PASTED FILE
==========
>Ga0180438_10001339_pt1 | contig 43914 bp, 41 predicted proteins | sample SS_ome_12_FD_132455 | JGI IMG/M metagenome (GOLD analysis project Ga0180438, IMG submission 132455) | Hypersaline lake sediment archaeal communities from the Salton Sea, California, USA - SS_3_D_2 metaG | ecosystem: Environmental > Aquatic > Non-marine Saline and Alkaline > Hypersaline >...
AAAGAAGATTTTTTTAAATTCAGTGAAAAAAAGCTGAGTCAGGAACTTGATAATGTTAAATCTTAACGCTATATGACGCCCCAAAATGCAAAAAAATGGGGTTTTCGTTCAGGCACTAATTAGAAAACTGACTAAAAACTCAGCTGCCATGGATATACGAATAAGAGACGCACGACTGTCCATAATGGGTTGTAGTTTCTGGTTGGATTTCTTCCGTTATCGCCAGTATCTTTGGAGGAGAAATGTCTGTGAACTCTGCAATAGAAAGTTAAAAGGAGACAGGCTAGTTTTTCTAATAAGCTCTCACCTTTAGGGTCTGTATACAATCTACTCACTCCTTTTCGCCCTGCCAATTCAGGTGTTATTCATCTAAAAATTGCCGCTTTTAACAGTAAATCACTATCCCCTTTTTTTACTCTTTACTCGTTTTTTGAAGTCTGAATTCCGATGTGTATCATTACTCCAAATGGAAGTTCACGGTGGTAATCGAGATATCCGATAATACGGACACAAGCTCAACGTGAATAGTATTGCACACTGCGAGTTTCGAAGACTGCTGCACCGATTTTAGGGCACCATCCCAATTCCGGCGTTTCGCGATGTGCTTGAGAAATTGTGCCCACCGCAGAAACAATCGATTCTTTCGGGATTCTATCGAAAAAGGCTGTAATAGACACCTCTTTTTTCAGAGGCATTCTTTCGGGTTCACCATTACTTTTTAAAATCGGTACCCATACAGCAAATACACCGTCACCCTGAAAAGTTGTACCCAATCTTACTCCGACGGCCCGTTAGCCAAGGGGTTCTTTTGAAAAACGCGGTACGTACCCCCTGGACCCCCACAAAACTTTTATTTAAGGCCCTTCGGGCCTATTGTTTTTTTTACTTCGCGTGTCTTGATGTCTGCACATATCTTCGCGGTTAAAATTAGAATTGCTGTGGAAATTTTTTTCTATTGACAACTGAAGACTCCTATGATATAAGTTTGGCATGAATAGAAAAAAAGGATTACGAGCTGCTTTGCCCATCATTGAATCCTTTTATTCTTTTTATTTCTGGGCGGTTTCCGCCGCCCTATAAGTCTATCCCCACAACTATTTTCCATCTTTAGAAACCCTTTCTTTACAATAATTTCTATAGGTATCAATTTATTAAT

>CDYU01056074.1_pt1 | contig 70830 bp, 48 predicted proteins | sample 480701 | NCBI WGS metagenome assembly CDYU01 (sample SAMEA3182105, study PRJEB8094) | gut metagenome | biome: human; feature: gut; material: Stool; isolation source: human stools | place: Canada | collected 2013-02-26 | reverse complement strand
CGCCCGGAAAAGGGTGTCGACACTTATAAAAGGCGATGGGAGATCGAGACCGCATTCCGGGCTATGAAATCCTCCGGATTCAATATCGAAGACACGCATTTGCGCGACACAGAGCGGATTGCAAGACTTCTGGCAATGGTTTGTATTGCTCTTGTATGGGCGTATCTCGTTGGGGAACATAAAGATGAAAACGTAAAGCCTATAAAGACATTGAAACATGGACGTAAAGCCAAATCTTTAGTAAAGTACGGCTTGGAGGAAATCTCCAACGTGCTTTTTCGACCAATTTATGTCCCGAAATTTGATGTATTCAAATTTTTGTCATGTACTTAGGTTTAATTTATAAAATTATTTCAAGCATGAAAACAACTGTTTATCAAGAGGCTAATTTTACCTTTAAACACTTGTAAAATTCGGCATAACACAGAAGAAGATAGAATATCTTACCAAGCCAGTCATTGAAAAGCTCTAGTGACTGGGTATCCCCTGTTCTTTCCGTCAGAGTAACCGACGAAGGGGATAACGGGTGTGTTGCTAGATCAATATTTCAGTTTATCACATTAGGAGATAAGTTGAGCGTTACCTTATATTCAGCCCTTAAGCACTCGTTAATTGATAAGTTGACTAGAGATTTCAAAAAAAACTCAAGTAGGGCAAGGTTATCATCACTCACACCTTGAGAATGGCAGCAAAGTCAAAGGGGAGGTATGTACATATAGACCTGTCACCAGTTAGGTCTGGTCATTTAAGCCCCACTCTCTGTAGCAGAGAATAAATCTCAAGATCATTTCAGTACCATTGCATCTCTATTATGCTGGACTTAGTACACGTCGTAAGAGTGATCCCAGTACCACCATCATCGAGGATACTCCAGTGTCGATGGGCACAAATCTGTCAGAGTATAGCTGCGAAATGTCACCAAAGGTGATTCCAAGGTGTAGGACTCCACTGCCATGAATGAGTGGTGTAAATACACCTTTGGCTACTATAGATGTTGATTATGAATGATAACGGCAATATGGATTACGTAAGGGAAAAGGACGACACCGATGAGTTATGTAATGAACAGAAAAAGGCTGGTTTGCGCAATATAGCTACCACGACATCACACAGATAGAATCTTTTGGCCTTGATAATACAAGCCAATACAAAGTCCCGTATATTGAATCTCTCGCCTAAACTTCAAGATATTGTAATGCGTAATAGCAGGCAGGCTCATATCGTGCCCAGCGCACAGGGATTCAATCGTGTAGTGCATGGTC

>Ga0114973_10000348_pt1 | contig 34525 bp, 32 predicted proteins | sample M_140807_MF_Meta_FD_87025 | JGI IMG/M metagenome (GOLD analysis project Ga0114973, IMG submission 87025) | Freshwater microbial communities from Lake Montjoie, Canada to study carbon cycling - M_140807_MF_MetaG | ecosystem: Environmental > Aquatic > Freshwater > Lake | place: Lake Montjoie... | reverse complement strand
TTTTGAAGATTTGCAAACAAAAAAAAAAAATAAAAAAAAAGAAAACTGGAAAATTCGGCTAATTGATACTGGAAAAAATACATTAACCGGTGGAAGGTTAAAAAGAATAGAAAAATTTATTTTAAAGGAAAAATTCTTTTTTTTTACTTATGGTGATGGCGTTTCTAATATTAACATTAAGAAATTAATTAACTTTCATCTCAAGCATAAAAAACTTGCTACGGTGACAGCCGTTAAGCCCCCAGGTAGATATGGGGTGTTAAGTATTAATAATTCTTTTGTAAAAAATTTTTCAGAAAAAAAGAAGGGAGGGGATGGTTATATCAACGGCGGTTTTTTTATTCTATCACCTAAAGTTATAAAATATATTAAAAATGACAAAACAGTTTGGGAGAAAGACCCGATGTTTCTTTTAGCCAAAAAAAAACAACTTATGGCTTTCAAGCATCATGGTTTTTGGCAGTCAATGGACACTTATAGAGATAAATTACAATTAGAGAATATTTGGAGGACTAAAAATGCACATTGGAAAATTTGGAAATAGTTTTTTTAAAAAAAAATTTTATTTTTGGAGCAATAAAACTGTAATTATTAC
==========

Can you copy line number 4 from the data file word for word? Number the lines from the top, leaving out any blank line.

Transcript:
CGCCCGGAAAAGGGTGTCGACACTTATAAAAGGCGATGGGAGATCGAGACCGCATTCCGGGCTATGAAATCCTCCGGATTCAATATCGAAGACACGCATTTGCGCGACACAGAGCGGATTGCAAGACTTCTGGCAATGGTTTGTATTGCTCTTGTATGGGCGTATCTCGTTGGGGAACATAAAGATGAAAACGTAAAGCCTATAAAGACATTGAAACATGGACGTAAAGCCAAATCTTTAGTAAAGTACGGCTTGGAGGAAATCTCCAACGTGCTTTTTCGACCAATTTATGTCCCGAAATTTGATGTATTCAAATTTTTGTCATGTACTTAGGTTTAATTTATAAAATTATTTCAAGCATGAAAACAACTGTTTATCAAGAGGCTAATTTTACCTTTAAACACTTGTAAAATTCGGCATAACACAGAAGAAGATAGAATATCTTACCAAGCCAGTCATTGAAAAGCTCTAGTGACTGGGTATCCCCTGTTCTTTCCGTCAGAGTAACCGACGAAGGGGATAACGGGTGTGTTGCTAGATCAATATTTCAGTTTATCACATTAGGAGATAAGTTGAGCGTTACCTTATATTCAGCCCTTAAGCACTCGTTAATTGATAAGTTGACTAGAGATTTCAAAAAAAACTCAAGTAGGGCAAGGTTATCATCACTCACACCTTGAGAATGGCAGCAAAGTCAAAGGGGAGGTATGTACATATAGACCTGTCACCAGTTAGGTCTGGTCATTTAAGCCCCACTCTCTGTAGCAGAGAATAAATCTCAAGATCATTTCAGTACCATTGCATCTCTATTATGCTGGACTTAGTACACGTCGTAAGAGTGATCCCAGTACCACCATCATCGAGGATACTCCAGTGTCGATGGGCACAAATCTGTCAGAGTATAGCTGCGAAATGTCACCAAAGGTGATTCCAAGGTGTAGGACTCCACTGCCATGAATGAGTGGTGTAAATACACCTTTGGCTACTATAGATGTTGATTATGAATGATAACGGCAATATGGATTACGTAAGGGAAAAGGACGACACCGATGAGTTATGTAATGAACAGAAAAAGGCTGGTTTGCGCAATATAGCTACCACGACATCACACAGATAGAATCTTTTGGCCTTGATAATACAAGCCAATACAAAGTCCCGTATATTGAATCTCTCGCCTAAACTTCAAGATATTGTAATGCGTAATAGCAGGCAGGCTCATATCGTGCCCAGCGCACAGGGATTCAATCGTGTAGTGCATGGTC